To continue that thought: So right now people want to go to shows. They were gone during lockdown and are back up today. But there’s this issue of Covid-19 transmission. And the truth is you can’t have unvaxxed, unmasked shows, it’s a recipe for disaster. So what you’ve got is two sets of people, the advanced and the behind, and like I said above, you always want to bet on the advanced, the future.
Somehow those vaxxed and in the know are literally sucking information 24/7 (not a joke!) and they are not afraid of the coming changes. The vaxxed in this scenario and those with Limewire and alternatively the unvaxxed we’re the ones too afraid to download a buggy virus ridden file. “Never mind the Luddites not having broadband connections and not knowing how to use any software other than AOL. Download a new program to their computer, figure out how to use it with no instructions? Kids were used to this from video games, oldsters were still afraid of their devices, never mind not knowing how they worked or how to fix them.”
“The future and the past only coexist for a very brief window. P2P killed CDs and Spotify killed the iTunes Store. So the concert business opened and everybody could get in and then for a few shows you needed either a vax card or a negative test and now you need a vax card or a negative test at most shows and soon only a vax card will suffice.”
The bombastic nature of which they speak, oh man: “You didn’t need to download Napster. You didn’t need to buy an iPod. But ultimately there was a mania, everybody wanted to be involved. Never underestimate the desire of the public to be hip, to be included. So, once we make each and every concert/show vax only, people will start getting vaccinated.”
All industries will follow the music industry. Pied Piper much?
“Music is the carrot. People employ their own sticks. It’s not about being nice to the unvaxxed, figuring out how to talk to them, rather you ignore them completely, like the students using Napster at the turn of the century. They didn’t have time to waste on those who didn’t get it.
The future’s so bright you’ve got to wear shades, assuming you’re talking about the future and ignoring the past.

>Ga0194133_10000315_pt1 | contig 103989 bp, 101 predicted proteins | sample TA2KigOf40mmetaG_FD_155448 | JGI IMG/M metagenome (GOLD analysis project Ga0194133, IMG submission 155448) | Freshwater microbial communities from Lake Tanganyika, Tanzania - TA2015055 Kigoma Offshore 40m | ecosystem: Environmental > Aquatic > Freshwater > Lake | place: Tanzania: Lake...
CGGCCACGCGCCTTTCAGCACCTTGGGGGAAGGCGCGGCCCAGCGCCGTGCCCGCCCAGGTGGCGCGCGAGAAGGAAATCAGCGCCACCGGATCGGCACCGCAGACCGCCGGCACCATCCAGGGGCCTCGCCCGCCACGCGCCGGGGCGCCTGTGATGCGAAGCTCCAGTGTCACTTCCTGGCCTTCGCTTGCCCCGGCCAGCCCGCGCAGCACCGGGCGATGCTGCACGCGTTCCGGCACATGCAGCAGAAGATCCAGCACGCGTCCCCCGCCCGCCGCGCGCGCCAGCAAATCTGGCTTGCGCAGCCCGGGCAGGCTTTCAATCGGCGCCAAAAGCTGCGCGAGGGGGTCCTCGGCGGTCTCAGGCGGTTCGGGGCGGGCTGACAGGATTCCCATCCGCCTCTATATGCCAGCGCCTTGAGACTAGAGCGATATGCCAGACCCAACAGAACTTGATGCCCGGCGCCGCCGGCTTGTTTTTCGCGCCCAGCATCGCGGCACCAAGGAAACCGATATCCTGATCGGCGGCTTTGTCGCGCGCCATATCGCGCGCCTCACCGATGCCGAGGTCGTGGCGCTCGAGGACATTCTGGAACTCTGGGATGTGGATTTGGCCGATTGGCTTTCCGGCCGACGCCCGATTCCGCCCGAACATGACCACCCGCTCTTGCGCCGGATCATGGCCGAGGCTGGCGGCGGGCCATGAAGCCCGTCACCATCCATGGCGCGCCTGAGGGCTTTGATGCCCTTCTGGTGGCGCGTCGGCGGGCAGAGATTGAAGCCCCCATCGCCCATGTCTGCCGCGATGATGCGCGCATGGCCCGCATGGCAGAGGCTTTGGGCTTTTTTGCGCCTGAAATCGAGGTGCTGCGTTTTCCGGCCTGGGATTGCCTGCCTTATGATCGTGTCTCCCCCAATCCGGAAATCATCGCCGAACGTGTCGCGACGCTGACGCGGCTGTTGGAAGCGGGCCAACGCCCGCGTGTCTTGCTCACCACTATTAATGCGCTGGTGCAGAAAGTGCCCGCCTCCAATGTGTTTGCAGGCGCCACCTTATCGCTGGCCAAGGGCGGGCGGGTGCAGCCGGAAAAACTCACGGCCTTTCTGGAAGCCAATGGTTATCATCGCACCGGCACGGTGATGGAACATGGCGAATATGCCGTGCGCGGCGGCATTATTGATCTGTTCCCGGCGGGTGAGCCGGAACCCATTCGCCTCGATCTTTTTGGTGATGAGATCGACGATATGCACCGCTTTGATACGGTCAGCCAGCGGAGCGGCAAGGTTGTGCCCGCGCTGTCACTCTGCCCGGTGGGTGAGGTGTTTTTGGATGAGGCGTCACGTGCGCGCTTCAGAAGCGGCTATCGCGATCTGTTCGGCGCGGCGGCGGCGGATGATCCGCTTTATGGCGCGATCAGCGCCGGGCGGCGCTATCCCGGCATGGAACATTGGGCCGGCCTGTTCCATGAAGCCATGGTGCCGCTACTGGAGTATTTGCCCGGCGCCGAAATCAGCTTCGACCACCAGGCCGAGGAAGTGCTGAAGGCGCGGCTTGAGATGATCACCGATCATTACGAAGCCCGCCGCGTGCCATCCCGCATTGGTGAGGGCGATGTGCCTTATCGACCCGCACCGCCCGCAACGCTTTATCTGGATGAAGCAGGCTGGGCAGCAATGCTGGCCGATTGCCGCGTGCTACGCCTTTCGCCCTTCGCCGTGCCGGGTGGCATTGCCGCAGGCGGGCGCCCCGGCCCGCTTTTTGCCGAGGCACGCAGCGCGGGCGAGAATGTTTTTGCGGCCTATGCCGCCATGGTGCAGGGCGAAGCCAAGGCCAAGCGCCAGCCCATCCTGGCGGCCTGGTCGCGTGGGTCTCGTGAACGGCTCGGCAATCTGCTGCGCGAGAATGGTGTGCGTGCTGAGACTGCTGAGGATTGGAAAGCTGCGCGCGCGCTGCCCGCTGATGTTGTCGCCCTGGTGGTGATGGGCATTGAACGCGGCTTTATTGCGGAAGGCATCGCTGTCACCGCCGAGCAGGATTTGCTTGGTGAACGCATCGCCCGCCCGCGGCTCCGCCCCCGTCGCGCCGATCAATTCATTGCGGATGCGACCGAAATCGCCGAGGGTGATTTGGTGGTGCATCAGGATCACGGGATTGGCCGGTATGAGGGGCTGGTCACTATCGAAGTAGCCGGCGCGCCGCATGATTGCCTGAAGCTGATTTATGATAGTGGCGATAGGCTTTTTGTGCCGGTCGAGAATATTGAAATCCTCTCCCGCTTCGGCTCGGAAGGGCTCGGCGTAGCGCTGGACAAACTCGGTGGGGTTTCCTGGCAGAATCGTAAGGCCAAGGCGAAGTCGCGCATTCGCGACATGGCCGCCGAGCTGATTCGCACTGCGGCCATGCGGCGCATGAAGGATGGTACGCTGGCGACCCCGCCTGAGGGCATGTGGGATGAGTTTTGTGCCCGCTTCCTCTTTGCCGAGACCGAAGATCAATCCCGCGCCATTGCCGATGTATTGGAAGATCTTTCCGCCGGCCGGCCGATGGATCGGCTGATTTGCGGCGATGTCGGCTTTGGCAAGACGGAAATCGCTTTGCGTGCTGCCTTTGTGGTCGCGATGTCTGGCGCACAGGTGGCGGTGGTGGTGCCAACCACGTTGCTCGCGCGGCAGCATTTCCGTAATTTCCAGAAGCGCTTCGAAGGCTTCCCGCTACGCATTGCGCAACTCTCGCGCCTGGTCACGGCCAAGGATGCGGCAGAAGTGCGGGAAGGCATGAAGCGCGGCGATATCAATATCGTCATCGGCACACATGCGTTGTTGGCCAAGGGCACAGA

If piece of equipment requires more than one person to lift, each person shall wear a mask and remain distanced to the best of their ability when lifting the load together.
All tools, equipment, touch points on heavy equipment and touch points on high touch equipment such as motor control pickles and power distributions shall be disinfected before and after use.
Disinfection protocols from the manufacturers must be followed for light boards, sound boards and call desk. When not in use, these items should be covered.
Each crew member is assigned their own tools, equipment and defined workspace as much as possible. Sharing of items is minimized or eliminated. Staff may be required to bring/use their own tools and equipment as opposed to common equipment, to limit touching common items.
After tools are disinfected, they should be returned to the work box, which shall be closed between performances and overnight.
All shared equipment, microphones and tools must be disinfected and securely stored after each use.
Disposable gloves, and masks shall be provided for stagehands that arrive without them for load in, show calls, and load out.
Protective barriers such as plexiglass or curtains may be installed around the audio mixer and light board operator if safe physical distancing protocols are not feasible. The mixer and operator should wear face masks during a performance